Every Thursday I face an auditorium packed with 60 designers-to-be at the Design Academy in Eindhoven. Together with my senior colleague, trained architect and Belgian gourmand Jos Delbroek, we teach first-year students about architecture (he) and social design (me).
One of the first things Jos teaches the students – and taught me – is swapping your laptop for an A4 sheet and a sharp pencil. This way, you train your handwriting, your design signature. Over and over again, he asks to draw what you see or imagine. Because, “the more one looks, the more one gets to see”.
Jos pointed me to Urban Sketchers, a global network of artists, who “show the world, one drawing at a time”. They sketch by taking the following in mind:
- We draw on location, indoors or out, capturing what we see from direct observation.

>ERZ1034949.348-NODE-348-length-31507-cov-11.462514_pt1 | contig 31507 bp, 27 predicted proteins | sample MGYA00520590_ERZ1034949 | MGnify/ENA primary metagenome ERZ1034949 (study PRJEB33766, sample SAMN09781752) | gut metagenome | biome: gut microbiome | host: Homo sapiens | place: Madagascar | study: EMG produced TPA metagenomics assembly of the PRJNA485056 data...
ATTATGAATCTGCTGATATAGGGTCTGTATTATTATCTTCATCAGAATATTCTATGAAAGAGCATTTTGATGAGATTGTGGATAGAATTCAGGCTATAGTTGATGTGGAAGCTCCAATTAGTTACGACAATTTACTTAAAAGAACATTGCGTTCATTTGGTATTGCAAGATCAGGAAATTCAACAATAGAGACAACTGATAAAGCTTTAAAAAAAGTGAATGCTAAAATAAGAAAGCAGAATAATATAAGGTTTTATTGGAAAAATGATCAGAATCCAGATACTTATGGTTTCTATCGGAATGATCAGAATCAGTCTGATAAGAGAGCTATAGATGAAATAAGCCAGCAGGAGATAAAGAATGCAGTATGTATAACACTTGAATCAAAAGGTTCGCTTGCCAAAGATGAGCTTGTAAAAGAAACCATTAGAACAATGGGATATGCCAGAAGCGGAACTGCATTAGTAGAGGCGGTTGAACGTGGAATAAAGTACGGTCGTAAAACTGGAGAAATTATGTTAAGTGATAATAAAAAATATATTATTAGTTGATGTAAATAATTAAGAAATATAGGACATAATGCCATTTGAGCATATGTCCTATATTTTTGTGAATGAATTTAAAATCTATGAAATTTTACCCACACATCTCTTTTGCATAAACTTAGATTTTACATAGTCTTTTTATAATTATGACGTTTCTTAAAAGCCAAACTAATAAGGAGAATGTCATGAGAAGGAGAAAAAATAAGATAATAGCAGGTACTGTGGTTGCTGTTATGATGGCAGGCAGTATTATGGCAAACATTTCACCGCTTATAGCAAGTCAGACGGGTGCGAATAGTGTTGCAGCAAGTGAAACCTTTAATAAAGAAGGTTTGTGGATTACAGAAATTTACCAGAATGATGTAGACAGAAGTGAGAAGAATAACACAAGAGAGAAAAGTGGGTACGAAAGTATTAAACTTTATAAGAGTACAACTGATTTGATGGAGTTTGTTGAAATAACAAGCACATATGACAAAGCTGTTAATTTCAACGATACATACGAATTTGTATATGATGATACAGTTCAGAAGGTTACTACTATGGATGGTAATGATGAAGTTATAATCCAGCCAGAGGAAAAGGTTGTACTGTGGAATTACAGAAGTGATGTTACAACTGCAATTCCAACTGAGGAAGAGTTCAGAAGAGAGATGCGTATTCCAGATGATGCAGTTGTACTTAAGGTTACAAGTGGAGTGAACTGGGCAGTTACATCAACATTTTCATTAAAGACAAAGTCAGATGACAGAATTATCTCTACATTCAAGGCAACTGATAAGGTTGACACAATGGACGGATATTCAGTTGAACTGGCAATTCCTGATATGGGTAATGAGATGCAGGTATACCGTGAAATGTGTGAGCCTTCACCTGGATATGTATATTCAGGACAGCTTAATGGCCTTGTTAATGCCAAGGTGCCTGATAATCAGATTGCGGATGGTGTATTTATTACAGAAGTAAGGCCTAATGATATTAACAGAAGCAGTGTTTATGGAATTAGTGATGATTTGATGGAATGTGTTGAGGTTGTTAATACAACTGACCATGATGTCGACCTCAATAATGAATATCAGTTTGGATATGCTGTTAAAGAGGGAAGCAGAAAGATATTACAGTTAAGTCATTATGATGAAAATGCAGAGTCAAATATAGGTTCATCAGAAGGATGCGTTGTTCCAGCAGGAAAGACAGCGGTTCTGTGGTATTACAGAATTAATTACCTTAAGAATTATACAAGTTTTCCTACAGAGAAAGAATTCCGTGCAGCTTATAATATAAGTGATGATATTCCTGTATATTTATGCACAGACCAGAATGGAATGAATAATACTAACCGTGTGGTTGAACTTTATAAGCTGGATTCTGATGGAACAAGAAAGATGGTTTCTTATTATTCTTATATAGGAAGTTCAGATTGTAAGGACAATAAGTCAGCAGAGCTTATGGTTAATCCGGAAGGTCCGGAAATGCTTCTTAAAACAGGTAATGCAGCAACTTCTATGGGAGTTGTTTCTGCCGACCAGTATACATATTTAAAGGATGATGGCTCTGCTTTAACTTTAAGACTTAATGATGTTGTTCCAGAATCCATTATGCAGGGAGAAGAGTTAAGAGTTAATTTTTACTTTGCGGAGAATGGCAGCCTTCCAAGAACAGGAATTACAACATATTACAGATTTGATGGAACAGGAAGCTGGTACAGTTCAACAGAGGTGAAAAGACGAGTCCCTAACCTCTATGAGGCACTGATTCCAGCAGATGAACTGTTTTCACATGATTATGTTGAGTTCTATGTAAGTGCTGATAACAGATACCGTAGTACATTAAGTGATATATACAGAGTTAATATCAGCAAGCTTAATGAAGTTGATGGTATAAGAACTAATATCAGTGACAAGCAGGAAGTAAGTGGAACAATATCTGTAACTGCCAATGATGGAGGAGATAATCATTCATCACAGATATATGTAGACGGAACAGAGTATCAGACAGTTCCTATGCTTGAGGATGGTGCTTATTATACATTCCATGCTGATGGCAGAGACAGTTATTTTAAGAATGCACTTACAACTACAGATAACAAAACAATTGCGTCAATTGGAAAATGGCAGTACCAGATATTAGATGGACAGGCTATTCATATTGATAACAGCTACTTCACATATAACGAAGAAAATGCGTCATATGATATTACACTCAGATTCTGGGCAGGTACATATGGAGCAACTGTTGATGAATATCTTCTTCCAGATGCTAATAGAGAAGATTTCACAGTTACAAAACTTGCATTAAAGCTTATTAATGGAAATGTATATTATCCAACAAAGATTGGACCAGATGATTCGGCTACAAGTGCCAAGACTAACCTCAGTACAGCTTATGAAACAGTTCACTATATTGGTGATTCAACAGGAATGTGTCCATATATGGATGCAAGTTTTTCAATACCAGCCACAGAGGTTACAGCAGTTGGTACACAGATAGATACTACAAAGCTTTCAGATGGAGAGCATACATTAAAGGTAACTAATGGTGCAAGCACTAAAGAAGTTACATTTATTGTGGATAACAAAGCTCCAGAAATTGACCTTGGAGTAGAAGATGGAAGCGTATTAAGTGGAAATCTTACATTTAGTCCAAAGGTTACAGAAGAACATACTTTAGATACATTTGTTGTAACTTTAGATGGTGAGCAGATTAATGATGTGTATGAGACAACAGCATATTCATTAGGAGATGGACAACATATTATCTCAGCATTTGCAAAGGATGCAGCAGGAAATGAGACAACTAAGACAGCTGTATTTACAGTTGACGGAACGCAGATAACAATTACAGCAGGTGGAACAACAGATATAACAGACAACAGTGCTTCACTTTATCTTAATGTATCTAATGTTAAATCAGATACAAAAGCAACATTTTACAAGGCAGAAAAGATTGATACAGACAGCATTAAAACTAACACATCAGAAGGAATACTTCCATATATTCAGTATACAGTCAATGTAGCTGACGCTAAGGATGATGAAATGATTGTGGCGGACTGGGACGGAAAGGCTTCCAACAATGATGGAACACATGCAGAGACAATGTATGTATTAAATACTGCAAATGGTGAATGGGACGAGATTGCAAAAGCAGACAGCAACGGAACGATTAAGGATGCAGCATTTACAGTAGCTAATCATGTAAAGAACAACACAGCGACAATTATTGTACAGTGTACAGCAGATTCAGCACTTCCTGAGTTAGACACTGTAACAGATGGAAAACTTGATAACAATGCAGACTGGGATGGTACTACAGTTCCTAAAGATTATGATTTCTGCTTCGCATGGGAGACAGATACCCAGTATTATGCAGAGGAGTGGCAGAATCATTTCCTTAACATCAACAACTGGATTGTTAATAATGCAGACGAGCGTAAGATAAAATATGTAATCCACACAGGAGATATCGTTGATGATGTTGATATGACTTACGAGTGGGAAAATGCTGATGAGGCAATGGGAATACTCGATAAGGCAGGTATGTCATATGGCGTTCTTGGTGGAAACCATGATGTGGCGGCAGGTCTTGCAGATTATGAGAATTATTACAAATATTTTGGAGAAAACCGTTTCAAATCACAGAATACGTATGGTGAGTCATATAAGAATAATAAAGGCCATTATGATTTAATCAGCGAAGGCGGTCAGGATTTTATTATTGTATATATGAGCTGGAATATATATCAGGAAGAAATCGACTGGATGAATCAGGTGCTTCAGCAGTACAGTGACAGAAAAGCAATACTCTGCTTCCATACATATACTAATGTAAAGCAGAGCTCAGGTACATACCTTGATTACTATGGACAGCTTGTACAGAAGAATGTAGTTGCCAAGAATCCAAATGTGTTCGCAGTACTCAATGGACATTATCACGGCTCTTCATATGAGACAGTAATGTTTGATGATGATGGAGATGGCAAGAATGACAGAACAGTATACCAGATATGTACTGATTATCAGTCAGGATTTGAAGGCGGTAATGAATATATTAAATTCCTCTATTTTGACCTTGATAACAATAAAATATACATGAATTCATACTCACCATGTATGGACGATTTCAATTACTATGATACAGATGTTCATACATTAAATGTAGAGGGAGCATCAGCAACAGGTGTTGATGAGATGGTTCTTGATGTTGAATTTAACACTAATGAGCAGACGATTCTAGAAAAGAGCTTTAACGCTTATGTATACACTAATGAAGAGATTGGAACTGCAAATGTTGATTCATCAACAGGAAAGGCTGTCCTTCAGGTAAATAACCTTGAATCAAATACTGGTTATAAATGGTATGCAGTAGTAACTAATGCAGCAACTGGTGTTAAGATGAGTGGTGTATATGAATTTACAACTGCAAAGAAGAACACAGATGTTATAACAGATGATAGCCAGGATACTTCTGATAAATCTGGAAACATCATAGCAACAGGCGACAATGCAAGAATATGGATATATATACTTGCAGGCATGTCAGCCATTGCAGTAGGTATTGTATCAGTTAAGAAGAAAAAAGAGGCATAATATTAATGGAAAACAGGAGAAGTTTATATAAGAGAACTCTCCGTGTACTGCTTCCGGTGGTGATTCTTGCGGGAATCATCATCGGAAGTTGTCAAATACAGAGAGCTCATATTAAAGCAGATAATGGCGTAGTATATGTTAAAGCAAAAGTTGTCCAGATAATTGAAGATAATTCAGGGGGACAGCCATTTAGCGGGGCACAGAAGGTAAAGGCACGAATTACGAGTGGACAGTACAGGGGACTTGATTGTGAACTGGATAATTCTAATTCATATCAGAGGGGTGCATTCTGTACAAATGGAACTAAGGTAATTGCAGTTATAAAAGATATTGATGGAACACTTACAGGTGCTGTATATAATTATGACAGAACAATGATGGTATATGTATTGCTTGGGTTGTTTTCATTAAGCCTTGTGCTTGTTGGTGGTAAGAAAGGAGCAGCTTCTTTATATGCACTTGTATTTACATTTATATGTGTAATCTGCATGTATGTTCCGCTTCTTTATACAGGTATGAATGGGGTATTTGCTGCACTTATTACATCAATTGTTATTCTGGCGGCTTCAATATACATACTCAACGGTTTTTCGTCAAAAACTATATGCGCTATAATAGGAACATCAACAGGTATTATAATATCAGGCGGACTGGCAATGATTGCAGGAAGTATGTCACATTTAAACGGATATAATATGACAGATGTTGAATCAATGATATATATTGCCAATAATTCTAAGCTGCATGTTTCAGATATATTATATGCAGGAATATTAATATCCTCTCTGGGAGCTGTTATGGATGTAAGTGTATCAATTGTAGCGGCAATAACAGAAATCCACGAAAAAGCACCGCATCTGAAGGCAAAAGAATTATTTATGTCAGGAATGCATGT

- Our drawings tell the story of our surroundings, the places we live and where we travel.
- Our drawings are a record of time and place.
- We are truthful to the scenes we witness.
- We use any kind of media and cherish our individual styles.
- We support each other and draw together.
- We share our drawings online.
- We show the world, one drawing at a time.
Product of a predominantly academic schooling myself, I’ve for long perceived any doodling in between the lines as competing with my lists, causal-relations-pointing arrows or starry bullet points. Now, I know it’s a great means of putting things down as clean as possible.
Words, shapes, lines, voids, hand-drawn type growing from the movements of your hands process the input of your senses. That makes paper and pencil a great means to train unbiased observation. And if your sketches in turn reveal a bias, just sketch it away.